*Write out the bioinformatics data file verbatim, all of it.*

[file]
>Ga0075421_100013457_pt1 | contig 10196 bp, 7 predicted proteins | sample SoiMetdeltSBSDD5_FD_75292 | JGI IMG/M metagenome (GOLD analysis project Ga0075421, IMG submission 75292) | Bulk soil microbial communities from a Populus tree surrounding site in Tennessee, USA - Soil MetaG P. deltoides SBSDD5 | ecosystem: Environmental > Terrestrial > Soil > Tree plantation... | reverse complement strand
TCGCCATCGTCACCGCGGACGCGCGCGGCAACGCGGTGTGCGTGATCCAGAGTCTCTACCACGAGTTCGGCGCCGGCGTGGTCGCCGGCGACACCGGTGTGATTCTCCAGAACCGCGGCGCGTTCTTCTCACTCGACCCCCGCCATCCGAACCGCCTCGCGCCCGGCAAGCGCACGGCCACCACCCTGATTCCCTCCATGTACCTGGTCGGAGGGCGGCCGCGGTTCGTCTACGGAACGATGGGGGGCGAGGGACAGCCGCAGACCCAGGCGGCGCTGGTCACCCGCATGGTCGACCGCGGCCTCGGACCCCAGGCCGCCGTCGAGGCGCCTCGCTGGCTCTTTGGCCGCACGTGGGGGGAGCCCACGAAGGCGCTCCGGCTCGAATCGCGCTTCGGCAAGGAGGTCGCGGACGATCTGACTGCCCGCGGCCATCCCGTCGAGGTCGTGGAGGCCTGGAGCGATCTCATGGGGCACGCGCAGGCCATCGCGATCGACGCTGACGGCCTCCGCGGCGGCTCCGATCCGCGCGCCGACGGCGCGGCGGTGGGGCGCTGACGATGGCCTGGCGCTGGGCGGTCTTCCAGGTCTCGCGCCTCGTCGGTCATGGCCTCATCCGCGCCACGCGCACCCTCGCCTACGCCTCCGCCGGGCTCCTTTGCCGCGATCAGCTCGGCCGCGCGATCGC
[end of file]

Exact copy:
>Ga0075421_100013457_pt1 | contig 10196 bp, 7 predicted proteins | sample SoiMetdeltSBSDD5_FD_75292 | JGI IMG/M metagenome (GOLD analysis project Ga0075421, IMG submission 75292) | Bulk soil microbial communities from a Populus tree surrounding site in Tennessee, USA - Soil MetaG P. deltoides SBSDD5 | ecosystem: Environmental > Terrestrial > Soil > Tree plantation... | reverse complement strand
TCGCCATCGTCACCGCGGACGCGCGCGGCAACGCGGTGTGCGTGATCCAGAGTCTCTACCACGAGTTCGGCGCCGGCGTGGTCGCCGGCGACACCGGTGTGATTCTCCAGAACCGCGGCGCGTTCTTCTCACTCGACCCCCGCCATCCGAACCGCCTCGCGCCCGGCAAGCGCACGGCCACCACCCTGATTCCCTCCATGTACCTGGTCGGAGGGCGGCCGCGGTTCGTCTACGGAACGATGGGGGGCGAGGGACAGCCGCAGACCCAGGCGGCGCTGGTCACCCGCATGGTCGACCGCGGCCTCGGACCCCAGGCCGCCGTCGAGGCGCCTCGCTGGCTCTTTGGCCGCACGTGGGGGGAGCCCACGAAGGCGCTCCGGCTCGAATCGCGCTTCGGCAAGGAGGTCGCGGACGATCTGACTGCCCGCGGCCATCCCGTCGAGGTCGTGGAGGCCTGGAGCGATCTCATGGGGCACGCGCAGGCCATCGCGATCGACGCTGACGGCCTCCGCGGCGGCTCCGATCCGCGCGCCGACGGCGCGGCGGTGGGGCGCTGACGATGGCCTGGCGCTGGGCGGTCTTCCAGGTCTCGCGCCTCGTCGGTCATGGCCTCATCCGCGCCACGCGCACCCTCGCCTACGCCTCCGCCGGGCTCCTTTGCCGCGATCAGCTCGGCCGCGCGATCGC